In the following analysis, we derive the Hamming Bound under the Hamming Metric via the Shannon Coding theorem. Assuming the equivalence of norms, this has a natural interpretation as a Sphere Packing Bound on the metric space of all possible codewords.

It is known that the K-Nearest Neighbors problem may be understood as a local version of the high-dimensional Sphere Packing problem. Motivated by this insight, we shall explore this connection from an information-theoretic perspective which will allow us to demystify more complex Manifold Learning algorithms.

In particular, we find a normalised volume constraint in terms of the number of bits required to identify the nearest neighbor of an arbitrary sphere \(X\) sampled from a finite collection of closely-packed spheres.

Let’s suppose we have a d-dimensional space and we want to pick non-overlapping spheres of radius \(r\) in this Euclidean space. Without loss of generality, the centre of each sphere defines a binary codeword which may deviate in at most \(r\) locations relative to the centre.

Now, let \(V_s\) be the volume of a single sphere and \(V_d\) be the volume of the d-dimensional space. We find that the maximum number of non-overlapping spheres that may be packed into the space must satisfy:

\[\begin{equation} N \leq \frac{V_d}{V_s} \tag{1} \end{equation}\]

Meanwhile, if we sample a particular sphere \(X\) from the Maximum Entropy distribution:

\[\begin{equation} H(X) = \log_2 N \tag{2} \end{equation}\]

and any particular codeword for \(X\), \(C(X)\), has length \(\mathcal{L}\) bounded as follows:

\[\begin{equation} \mathcal{L} \geq H(X) \tag{3} \end{equation}\]

due to Shannon’s Source Coding theorem.

It follows that through sampling with replacement under the Maximum Entropy distribution, the typical probability that we identify a particular sphere of interest such as the nearest neighbor of \(X\) among the collection of \(N\) spheres is bounded as follows:

\[\begin{equation} 2^{-H(X)} \geq \frac{V_s}{V_d} \tag{4} \end{equation}\]

which may be understood as a *normalised volume
constraint*:

\[\begin{equation} -\log_2 \big(\frac{V_s}{V_d} \big) \geq \log_2 N \tag{5} \end{equation}\]

Moreover, the uncertainty concerning \(X\) along a single dimension is given by \(-\log_2 \big(\frac{r}{V_d}\big)\). Hence, due to the fact that these bits are drawn from \(d\) independent dimensions within the finite volume \(V_d\) we may derive the constraint:

\[\begin{equation} -\log_2 \big(\frac{r}{V_d}\big)^d \leq \mathcal{L}\tag{6} \end{equation}\]

which allows us to reason about the Sphere-Packing bound.

Naturally, the last inequality implies:

\[\begin{equation} \frac{V_d}{r} \leq 2^{\frac{\mathcal{L}}{d}} \tag{7} \end{equation}\]

and for fixed radius \(r\) the volume of the d-dimensional sphere is monotonically increasing as a function of \(d \in \mathbb{N}\) so we may derive the lower-bound on \(V_d\):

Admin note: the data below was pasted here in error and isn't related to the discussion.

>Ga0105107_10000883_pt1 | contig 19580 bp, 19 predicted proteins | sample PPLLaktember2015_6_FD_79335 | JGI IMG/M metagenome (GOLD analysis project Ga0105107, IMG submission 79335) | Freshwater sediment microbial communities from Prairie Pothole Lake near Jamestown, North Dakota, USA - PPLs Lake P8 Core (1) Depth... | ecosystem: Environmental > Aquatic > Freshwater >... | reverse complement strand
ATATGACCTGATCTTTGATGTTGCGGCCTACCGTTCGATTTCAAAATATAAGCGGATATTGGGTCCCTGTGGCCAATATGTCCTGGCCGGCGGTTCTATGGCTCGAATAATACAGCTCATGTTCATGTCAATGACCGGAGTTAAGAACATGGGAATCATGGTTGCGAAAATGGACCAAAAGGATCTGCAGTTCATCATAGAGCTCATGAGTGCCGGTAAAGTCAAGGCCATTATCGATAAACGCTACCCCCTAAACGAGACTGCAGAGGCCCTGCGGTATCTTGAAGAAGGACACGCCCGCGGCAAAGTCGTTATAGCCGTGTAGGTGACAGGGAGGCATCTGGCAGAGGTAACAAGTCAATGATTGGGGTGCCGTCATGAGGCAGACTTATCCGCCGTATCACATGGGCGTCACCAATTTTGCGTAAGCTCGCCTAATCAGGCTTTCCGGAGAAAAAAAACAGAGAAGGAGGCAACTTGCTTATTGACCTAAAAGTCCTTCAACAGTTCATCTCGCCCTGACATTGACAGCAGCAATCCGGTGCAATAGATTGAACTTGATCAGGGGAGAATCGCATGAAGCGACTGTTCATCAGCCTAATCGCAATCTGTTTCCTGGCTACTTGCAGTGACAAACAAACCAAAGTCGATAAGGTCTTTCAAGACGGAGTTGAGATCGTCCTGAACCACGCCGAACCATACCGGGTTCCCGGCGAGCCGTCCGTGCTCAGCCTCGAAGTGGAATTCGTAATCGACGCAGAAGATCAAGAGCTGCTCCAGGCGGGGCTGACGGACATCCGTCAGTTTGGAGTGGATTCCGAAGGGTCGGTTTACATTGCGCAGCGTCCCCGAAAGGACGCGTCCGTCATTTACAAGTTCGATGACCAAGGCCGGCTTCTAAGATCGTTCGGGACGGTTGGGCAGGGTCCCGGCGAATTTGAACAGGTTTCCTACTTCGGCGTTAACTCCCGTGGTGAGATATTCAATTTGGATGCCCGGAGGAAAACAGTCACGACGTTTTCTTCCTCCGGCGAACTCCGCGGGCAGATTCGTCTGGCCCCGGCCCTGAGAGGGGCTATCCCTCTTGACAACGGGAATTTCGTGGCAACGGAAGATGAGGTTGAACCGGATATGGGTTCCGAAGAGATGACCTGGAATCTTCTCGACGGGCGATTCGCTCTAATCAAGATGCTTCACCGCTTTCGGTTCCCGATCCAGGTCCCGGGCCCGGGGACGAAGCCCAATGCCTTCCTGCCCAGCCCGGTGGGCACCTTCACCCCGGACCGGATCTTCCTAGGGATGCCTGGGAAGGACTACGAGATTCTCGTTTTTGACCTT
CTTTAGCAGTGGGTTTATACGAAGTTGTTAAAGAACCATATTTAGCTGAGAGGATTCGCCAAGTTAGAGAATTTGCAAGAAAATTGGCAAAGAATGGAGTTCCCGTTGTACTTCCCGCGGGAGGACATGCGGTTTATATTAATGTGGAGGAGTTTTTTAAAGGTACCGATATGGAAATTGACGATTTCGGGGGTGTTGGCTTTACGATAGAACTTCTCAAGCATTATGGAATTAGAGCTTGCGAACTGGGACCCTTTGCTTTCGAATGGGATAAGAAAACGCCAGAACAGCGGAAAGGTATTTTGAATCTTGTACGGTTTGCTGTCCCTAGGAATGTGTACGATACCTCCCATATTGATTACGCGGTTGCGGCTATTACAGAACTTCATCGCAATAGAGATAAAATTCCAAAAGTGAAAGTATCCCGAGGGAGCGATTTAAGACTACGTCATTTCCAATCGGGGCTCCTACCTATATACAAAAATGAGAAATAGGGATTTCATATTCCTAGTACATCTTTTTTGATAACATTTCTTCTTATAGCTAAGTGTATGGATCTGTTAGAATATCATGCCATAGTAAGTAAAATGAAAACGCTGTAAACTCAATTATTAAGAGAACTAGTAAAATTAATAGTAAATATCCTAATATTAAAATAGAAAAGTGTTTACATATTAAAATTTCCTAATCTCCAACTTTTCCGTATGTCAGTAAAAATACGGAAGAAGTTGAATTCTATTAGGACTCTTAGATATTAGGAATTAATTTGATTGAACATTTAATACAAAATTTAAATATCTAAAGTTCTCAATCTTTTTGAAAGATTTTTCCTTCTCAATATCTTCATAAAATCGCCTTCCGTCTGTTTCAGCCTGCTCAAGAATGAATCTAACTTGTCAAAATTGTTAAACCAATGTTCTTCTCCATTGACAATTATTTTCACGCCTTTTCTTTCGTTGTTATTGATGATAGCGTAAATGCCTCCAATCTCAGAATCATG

\[\begin{equation} V_d \geq N \cdot V_s \geq N \cdot \frac{4}{3} \cdot \pi \cdot r^3 \sim 4 \cdot N \cdot r^3 \tag{8} \end{equation}\]

where we assume that \(d \geq 3\).

By combining fomulas (7) and (8), we may deduce the Sphere Packing Bound:

\[\begin{equation} r \lesssim 3 \cdot \sqrt{2^{\frac{\mathcal{L}}{d}-H(X)}} \tag{9} \end{equation}\]

and we find that as \(d \rightarrow \infty\):

\[\begin{equation} r \lesssim \sqrt{2^{-H(X)}} \leq 1 \tag{10} \end{equation}\]

Hence, solving k-NN in high-dimensional spaces converges to a needle in a haystack problem.

We may refine this argument by noting that the average number of queries required to identify the nearest neighbor of a particular sphere \(X\) is enclosed within the entropy of a special ball of probabilities:

\[\begin{equation} -\log_2 r \gtrsim \frac{H(X)}{2} \tag{11} \end{equation}\]

Upon closer inspection of formulas (10) and (11), a Quantum Probability theorist will recognise that the radius of this ball equals the modulus of a Quantum Amplitude and that the squared modulus of this amplitude naturally encloses a Bloch Sphere.

This local analysis suggests that the Information Geometry of high-dimensional Sphere Packings may be elucidated using tools from Quantum Probability theory.

David De Laat & Frank Valentin. A breakthrough in sphere packing: the search for magic functions. 2016.

J.H. Conway, N.J.A. Sloane, Sphere packings, lattices and groups, Springer-Verlag, 3rd edition, 1998.

G. Szpiro, Kepler’s conjecture: How some of the greatest minds in history helped solve one of the oldest math problems in the world, John Wiley & Sons, 2003

Kepler, Johannes. The six-cornered snowflake. 1611.

Aaron Slipper. MODULAR MAGIC: The Theory of Modular Forms and the Sphere Packing Problem in Dimensions 8 and 24. 2018.

For attribution, please cite this work as

Rocke (2023, April 17). Kepler Lounge: Deducing the Sphere Packing Bound from the Shannon Coding theorem. Retrieved from keplerlounge.com

BibTeX citation

@misc{rocke2023deducing, author = {Rocke, Aidan}, title = {Kepler Lounge: Deducing the Sphere Packing Bound from the Shannon Coding theorem}, url = {keplerlounge.com}, year = {2023} }